Facebook urged to clean up Libya’s fractious presidential contest

Facebook responds to candidate's claim that rivals are using it to intimidate voters and sow division

A candidate in Libya’s coming presidential election has called on Facebook and other social media platforms to clean up information being shared about a race he says is overshadowed by populists, vote-buying and rule-breaking.

Without identifying his rivals by name, presidential aspirant Aref Nayed accused Libyan politicians of using such forums as Facebook and Clubhouse to sow division and intimidate members of the country’s electoral commission.

“This kind of behaviour should not be tolerated. Platforms like Facebook should monitor for such threatening discourse and should shut down these people,” Mr Nayed told a US think tank on Thursday.

“International monitoring and implementation of sanctions against people who tried to sabotage them are necessary in order to have timely, transparent, clean and peaceful elections.”

A Facebook spokesman said independent fact-checkers were already assessing content in Libya and warning users about fake news.

"We have a dedicated team with experts in misinformation and hate speech working to stop abuse on our platforms in the lead up to, during and after the elections in Libya," the Facebook representative told The National.

"We also have content reviewers from Libya to help us remove harmful content, as well as proactive detection technology to help us catch violating content at scale."

Mr Nayed, a former Libyan ambassador to the UAE, businessman and head of the liberal Ihya Libya party, is one of a growing list of presidential candidates for the first round of voting set for December 24.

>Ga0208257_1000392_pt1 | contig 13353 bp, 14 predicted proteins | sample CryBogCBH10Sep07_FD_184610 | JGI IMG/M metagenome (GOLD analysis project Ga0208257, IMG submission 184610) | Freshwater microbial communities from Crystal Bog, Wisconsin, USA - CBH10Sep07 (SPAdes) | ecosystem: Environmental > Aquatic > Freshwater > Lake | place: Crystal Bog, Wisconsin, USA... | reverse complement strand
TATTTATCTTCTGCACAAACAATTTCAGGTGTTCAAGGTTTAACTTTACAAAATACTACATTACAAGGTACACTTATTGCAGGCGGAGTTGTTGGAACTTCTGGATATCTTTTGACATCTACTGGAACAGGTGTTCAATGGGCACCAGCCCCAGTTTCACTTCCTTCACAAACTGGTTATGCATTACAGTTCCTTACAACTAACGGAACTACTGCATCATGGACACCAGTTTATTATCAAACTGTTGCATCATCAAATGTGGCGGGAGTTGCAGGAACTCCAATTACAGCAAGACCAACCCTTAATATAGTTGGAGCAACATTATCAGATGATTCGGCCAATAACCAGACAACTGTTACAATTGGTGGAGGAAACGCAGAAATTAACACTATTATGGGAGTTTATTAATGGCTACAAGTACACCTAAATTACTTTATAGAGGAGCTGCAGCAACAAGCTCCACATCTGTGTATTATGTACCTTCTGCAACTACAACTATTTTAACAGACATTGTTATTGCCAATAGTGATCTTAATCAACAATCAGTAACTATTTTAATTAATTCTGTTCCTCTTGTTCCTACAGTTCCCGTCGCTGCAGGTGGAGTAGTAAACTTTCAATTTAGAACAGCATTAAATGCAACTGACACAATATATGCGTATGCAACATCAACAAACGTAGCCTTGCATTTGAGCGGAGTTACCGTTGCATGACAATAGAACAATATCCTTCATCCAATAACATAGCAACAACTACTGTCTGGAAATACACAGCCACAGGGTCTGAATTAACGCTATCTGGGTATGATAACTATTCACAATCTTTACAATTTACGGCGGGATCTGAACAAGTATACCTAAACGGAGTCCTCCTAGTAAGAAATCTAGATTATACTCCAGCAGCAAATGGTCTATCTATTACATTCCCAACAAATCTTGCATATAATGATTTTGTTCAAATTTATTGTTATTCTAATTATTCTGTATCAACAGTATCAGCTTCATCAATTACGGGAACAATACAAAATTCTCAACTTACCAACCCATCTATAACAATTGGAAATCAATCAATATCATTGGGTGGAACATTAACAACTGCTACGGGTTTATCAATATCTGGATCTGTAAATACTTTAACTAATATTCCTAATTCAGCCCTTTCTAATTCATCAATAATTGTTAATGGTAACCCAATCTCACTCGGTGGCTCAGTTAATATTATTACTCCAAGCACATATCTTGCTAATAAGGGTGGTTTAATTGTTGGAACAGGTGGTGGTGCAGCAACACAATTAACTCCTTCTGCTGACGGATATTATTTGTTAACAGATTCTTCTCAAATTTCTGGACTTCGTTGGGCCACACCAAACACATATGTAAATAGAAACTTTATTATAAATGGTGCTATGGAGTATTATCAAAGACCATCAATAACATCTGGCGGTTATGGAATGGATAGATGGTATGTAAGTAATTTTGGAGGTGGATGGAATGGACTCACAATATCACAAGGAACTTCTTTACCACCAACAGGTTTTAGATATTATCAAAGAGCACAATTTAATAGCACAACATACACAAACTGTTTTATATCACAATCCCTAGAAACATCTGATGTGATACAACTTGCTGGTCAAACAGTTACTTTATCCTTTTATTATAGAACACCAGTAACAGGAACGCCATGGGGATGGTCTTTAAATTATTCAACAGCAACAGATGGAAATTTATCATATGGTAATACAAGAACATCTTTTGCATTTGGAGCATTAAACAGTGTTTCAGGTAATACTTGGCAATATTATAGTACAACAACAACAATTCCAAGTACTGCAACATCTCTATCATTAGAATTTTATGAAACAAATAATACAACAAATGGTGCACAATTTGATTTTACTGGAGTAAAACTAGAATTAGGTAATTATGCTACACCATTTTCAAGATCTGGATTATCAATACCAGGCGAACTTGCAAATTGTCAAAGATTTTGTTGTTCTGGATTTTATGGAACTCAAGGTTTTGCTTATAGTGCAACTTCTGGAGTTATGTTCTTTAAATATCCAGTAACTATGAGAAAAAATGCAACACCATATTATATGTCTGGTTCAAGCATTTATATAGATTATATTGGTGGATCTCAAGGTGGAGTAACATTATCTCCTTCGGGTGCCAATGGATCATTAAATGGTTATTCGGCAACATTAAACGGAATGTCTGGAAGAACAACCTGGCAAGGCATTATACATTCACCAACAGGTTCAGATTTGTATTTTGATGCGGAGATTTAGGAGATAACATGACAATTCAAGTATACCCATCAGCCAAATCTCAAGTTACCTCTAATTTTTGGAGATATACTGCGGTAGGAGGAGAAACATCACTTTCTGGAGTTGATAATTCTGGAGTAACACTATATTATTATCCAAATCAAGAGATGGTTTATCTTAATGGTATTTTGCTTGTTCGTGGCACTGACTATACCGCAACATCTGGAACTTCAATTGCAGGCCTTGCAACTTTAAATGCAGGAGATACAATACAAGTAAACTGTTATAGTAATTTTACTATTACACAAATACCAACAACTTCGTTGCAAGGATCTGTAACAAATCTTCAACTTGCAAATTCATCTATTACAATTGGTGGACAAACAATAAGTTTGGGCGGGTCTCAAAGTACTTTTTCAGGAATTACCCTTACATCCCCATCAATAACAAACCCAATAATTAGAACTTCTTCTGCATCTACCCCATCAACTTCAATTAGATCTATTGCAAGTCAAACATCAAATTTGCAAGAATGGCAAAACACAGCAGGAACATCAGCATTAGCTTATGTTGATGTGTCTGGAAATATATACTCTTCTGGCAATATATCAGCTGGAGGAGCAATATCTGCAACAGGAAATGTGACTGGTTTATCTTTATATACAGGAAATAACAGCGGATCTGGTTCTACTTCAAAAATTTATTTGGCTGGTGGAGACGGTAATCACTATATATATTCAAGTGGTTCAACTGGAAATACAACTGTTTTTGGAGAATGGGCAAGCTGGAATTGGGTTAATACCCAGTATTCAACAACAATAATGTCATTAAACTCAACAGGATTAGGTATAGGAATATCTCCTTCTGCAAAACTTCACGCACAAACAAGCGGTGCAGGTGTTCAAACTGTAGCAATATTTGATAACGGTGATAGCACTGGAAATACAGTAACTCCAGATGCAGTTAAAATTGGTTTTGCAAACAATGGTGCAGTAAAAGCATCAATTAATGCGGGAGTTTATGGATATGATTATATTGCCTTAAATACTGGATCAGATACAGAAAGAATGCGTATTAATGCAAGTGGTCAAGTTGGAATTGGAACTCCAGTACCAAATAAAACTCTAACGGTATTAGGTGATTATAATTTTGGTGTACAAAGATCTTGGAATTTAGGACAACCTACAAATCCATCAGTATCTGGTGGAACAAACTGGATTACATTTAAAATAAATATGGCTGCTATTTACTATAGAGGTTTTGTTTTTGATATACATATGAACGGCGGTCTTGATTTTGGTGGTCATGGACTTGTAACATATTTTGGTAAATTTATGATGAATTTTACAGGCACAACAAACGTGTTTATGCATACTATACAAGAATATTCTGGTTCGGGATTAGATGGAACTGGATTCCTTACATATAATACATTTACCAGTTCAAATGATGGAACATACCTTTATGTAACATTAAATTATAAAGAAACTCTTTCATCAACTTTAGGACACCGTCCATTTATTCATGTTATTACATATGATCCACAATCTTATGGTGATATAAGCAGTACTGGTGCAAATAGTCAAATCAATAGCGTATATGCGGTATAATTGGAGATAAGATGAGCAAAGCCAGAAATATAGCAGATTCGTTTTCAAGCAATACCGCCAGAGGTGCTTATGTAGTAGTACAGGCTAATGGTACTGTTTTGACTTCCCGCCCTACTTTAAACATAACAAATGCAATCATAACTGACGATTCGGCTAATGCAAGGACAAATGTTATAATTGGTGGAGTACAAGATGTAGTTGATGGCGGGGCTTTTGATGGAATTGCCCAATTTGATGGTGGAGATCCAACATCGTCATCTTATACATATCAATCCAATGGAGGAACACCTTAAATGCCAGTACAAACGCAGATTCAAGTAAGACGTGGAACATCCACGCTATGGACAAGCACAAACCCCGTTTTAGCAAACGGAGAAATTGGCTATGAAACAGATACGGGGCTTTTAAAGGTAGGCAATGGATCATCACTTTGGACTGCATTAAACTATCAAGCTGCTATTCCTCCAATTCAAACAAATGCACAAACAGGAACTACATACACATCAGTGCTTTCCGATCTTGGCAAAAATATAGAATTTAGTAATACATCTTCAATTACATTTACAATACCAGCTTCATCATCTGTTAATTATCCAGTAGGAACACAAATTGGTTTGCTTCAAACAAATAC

Others include Fathi Bashagha, a former minister; Saif Al Islam Qaddafi, son of the country’s ousted leader who is wanted by the International Criminal Court; and Field Marshal Khalifa Haftar, an eastern-based army commander who is being sued in the US over civilian deaths.

The election is part of the country’s UN-backed transition following a decade of war and chaos. Still, the vote faces growing uncertainty even after high-level talks in Paris last week aimed at buttressing the process.

Libya has been wracked by chaos since a Nato-backed uprising toppled Muammar Qaddafi in 2011. The country was split for years between a government in the east and a UN-backed administration in the capital Tripoli, aided by militias.

Each side was supported by mercenaries and forces from Turkey, Russia, Syria and other powers.

Mr Nayed, who claims he wants to rebuild Libya as a modern, pluralist society free of foreign forces in which human rights violators are held accountable, said the North African country faces an uphill struggle.

“There is a lot of very hard work that has to be done on the nuts and bolts of the economy, to introduce prosperity for everyone, instead of a very small elite stealing all the revenue of the country and leaving everybody else hungry,” he said.

Updated: November 19th 2021, 6:34 PM
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